Table 1 Standard implementation and Enhanced Replicating Effective Programs (Enhanced REP) components for drug use prevention intervention implementation (adapted from Kilbourne et al. [39])

Previous research identifying key determinants of the MMH curriculum implementation established that teachers found the intervention was unable to consistently meet students’ needs (i.e., the context), in particular among students experiencing marginalization, trauma, and disadvantage, posed challenges to intervention acceptability, which, in turn, reduced fidelity [40]. While the teachers reported the curriculum is adaptable, they also reported that more intensive adaptations, including those designed to meet the needs of specific subgroups of students, were time and resource-intensive [41]. Teachers reported these adaptations were, however, critical and one teacher reported that “(the curriculum) turn(ed) students away, and it turned the group of students away who needed it most. The students who have substance abuse problems, have emotional/mental health problems [40].” Collectively, this research underscores the need for implementation strategies to facilitate the responsiveness of EBIs for those disproportionately at risk of marginalization, trauma, and ultimately substance misuse, abuse, and the development of substance use disorders [42, 43]. Deploying implementation strategies that incorporate systematic adaptations to improve intervention-context fit and needed training and support is a promising approach to enhancing intervention acceptability, and fidelity to ultimately achieving improved health outcomes. An important first step, however, is executing a pilot study designing and testing the feasibility of the implementation strategies; pilot studies of implementation strategies are underutilized and can provide vital information on designing and testing effective strategies through addressing potential design and methods uncertainties and assessing potential effects of the implementation strategy on implementation and student outcomes [44].


The goal of the study is to design and test a multi-component implementation strategy (Enhanced REP) to enhance the effective delivery of a comprehensive health curriculum in community schools serving youth exposed to trauma and compare it to standard implementation.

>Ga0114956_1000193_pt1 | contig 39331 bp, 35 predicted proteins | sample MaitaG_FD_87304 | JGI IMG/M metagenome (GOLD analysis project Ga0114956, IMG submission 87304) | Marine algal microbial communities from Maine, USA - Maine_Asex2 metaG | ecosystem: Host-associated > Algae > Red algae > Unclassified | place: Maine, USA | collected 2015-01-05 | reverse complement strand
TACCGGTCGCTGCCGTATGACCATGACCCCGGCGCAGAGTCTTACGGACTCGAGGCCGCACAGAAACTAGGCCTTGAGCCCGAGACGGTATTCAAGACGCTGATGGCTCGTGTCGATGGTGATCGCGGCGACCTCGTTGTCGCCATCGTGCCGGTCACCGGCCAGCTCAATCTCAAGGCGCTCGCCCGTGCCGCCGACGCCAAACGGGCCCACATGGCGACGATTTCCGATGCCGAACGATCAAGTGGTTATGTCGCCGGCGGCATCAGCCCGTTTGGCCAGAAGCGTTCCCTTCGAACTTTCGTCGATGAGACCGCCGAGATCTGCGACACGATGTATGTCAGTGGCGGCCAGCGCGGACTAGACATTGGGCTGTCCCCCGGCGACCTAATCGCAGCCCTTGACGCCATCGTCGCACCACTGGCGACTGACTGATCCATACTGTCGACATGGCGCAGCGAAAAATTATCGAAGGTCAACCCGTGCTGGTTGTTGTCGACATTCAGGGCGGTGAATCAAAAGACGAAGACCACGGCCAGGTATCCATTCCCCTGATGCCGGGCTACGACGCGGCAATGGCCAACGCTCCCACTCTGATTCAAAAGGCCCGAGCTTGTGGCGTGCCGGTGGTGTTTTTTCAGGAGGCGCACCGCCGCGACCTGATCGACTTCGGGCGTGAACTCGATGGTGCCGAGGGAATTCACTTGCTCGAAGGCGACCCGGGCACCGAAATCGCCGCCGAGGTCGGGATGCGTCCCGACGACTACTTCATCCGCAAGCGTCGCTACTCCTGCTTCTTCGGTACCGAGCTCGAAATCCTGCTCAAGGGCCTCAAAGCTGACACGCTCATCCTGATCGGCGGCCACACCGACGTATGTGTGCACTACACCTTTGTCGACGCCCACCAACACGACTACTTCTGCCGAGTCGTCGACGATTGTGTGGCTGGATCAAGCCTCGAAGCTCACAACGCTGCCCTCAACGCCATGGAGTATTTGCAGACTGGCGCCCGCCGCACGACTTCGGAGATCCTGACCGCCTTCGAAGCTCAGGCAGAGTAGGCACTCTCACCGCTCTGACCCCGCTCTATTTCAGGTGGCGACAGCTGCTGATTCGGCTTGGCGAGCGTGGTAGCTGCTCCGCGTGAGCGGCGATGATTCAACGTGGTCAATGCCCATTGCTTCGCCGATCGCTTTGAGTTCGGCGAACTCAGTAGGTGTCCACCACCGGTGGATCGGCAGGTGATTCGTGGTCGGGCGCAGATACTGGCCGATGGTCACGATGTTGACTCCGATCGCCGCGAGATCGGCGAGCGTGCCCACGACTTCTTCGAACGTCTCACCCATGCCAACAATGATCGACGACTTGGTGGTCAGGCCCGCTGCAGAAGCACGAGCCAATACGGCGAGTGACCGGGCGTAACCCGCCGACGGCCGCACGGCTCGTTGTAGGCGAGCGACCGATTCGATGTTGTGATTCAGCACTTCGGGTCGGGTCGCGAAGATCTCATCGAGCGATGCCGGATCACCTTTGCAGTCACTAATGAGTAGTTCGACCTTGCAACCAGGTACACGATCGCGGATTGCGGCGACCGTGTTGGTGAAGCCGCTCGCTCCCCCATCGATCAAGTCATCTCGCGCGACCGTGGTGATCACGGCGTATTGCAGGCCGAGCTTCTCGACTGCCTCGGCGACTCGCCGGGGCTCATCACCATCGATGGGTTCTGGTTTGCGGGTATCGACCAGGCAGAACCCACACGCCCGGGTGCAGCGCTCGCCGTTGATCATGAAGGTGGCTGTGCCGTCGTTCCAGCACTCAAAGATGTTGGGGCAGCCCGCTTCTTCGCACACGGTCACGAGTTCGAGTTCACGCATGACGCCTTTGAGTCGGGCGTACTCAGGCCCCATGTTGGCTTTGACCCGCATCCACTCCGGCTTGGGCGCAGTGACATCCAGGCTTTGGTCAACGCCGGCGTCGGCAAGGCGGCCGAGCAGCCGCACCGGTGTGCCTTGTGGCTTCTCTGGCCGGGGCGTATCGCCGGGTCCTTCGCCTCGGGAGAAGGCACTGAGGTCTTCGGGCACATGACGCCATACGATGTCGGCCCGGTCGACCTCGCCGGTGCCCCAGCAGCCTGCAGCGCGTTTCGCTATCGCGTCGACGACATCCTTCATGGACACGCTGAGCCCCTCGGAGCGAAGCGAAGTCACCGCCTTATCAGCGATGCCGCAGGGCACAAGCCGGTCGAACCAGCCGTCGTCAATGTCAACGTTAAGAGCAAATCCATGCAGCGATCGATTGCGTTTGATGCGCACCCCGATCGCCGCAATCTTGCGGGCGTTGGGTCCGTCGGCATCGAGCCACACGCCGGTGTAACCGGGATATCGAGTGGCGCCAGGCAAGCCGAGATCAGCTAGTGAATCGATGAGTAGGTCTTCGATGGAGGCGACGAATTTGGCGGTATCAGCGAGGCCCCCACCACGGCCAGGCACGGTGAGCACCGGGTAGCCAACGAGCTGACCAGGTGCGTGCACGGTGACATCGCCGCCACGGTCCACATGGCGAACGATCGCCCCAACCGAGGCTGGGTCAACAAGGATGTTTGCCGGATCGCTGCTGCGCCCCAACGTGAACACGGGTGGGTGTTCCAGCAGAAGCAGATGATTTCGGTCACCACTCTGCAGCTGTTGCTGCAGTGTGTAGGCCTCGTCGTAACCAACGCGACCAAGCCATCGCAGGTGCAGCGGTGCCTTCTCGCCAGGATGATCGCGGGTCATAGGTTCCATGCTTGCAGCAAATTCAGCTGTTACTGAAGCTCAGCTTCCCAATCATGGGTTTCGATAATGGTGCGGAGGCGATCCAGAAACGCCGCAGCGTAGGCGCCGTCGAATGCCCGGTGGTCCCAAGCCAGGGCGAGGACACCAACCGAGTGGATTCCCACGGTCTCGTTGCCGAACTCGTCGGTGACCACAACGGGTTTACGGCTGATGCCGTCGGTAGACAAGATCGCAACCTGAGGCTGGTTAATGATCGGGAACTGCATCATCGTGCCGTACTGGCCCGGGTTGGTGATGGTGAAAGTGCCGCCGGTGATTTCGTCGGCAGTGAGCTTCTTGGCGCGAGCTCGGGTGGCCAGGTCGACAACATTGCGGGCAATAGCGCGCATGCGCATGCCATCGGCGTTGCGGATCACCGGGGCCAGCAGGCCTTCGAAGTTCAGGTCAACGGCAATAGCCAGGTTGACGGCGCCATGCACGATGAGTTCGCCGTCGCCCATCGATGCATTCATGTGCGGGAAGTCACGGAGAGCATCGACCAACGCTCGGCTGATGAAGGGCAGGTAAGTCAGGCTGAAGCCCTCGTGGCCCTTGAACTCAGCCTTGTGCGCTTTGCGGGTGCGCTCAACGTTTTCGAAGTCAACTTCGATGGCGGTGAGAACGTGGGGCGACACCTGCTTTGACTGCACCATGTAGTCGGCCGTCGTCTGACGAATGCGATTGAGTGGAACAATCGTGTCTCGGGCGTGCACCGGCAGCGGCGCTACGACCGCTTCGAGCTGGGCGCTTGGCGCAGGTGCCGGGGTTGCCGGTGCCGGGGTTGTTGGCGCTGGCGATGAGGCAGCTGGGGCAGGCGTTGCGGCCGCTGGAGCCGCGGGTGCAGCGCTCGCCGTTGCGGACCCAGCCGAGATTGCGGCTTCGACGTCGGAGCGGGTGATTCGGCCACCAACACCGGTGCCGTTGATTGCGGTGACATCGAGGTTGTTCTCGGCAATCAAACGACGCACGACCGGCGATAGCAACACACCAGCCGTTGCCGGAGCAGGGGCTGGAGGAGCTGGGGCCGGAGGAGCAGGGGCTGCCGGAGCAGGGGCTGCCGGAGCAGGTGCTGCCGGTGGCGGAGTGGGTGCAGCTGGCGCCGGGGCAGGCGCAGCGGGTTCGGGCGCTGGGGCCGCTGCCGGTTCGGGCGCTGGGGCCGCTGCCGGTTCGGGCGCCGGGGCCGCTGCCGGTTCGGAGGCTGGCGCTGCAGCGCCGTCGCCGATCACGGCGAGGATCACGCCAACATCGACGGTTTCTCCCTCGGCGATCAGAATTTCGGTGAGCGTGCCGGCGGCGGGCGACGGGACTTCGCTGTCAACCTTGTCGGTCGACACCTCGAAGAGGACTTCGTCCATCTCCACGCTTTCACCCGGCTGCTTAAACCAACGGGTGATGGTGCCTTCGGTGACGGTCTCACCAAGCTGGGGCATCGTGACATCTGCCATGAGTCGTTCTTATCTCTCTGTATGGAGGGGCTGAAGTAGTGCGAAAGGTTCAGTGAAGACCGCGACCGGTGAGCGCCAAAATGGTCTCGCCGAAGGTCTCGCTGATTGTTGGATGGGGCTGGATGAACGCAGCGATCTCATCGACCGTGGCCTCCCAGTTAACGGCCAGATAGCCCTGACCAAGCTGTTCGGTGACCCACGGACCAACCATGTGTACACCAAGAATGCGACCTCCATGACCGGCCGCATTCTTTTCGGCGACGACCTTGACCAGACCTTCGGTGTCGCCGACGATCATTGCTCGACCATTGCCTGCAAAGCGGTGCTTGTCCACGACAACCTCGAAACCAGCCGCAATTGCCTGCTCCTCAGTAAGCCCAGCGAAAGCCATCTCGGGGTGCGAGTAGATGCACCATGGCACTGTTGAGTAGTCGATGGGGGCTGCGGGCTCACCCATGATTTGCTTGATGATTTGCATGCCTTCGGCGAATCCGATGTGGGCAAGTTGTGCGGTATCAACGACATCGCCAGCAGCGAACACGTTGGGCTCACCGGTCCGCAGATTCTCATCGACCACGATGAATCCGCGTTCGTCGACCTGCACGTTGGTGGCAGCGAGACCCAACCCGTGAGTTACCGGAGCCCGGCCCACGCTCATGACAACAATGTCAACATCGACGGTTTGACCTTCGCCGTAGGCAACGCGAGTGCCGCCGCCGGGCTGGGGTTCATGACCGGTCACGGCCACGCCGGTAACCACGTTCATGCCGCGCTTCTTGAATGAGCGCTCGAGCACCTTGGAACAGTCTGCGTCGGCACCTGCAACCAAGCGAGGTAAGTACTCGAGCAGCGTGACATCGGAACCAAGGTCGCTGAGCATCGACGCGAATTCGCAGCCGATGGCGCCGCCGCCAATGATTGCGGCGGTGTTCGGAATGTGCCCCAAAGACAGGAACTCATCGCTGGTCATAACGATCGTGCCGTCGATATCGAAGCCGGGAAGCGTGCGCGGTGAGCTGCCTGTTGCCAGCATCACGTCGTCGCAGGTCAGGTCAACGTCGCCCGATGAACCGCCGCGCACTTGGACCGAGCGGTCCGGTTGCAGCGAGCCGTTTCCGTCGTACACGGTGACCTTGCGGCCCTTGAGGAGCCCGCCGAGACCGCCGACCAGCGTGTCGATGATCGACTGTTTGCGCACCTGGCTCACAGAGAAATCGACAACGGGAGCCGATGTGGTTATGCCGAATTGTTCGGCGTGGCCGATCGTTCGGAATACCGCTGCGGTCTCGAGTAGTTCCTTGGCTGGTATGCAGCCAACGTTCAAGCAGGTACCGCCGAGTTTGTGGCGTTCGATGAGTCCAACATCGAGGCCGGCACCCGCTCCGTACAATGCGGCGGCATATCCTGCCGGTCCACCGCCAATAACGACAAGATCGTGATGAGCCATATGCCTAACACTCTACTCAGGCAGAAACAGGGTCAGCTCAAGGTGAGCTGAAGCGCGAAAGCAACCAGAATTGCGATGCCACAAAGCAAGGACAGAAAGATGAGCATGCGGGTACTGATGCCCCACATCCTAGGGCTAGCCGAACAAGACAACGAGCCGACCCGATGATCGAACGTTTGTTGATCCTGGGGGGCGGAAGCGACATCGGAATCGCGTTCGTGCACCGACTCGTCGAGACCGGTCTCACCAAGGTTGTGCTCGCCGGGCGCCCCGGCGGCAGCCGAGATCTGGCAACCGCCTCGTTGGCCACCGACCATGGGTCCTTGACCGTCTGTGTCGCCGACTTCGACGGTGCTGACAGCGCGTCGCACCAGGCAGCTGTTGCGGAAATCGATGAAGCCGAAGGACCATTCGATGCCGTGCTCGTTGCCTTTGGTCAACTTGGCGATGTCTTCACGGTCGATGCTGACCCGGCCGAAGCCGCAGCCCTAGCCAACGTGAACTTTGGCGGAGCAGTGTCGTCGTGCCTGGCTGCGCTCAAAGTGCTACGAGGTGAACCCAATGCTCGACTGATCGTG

Primary aims

The primary aim of this study will be to design and test Enhanced REP to deliver MMH. We will evaluate the feasibility, acceptability, and appropriateness of the implementation strategy, compared to standard REP (i.e., standard implementation) which will be the basis of a larger hybrid type 3 cluster-randomized trial.

The second primary aim is to conduct an economic evaluation to estimate implementation strategy costs and cost-effectiveness of Enhanced REP versus standard implementation to deliver MMH in preparation for a larger trial.

Secondary aims

The secondary aims are to evaluate the potential effectiveness of Enhanced REP versus standard implementation on youth outcomes including student drug use, drug use risk perceptions, quality-adjusted life years, and student-level fidelity (e.g., satisfaction, curriculum engagement). We will also assess fidelity to the MMH curriculum using a teacher dose delivered measure, consistent with previous MMH implementation research [27, 29, 45].


Sample and setting

This pilot study will include ten schools from two intermediate school districts (ISDs: provide general education and curriculum support to multiple school districts), or Regional Educational Service Agencies, in Michigan. In 2019, 20.5% of youth nationally and 22.0% in Michigan experienced 2 or more ACEs and the risk of exposure increased to 24.2% for youth who experienced economic hardship [46].


The implementation strategy will be deployed by the school health coordinators as they are key MMH implementation intermediaries. This is also consistent with current practices; school health coordinators work with schools across Michigan serving in 24 regional hubs to support health programming such as MMH [47]. The health coordinators maintain relationships with school districts and health teachers and provide support including training, technical assistance, and consultation for school health programs, practices, and policies [47]. Thus, by using existing infrastructure and capacity for deploying Enhanced REP to support teachers in delivering MMH with fidelity, we will enhance the likelihood of sustainment.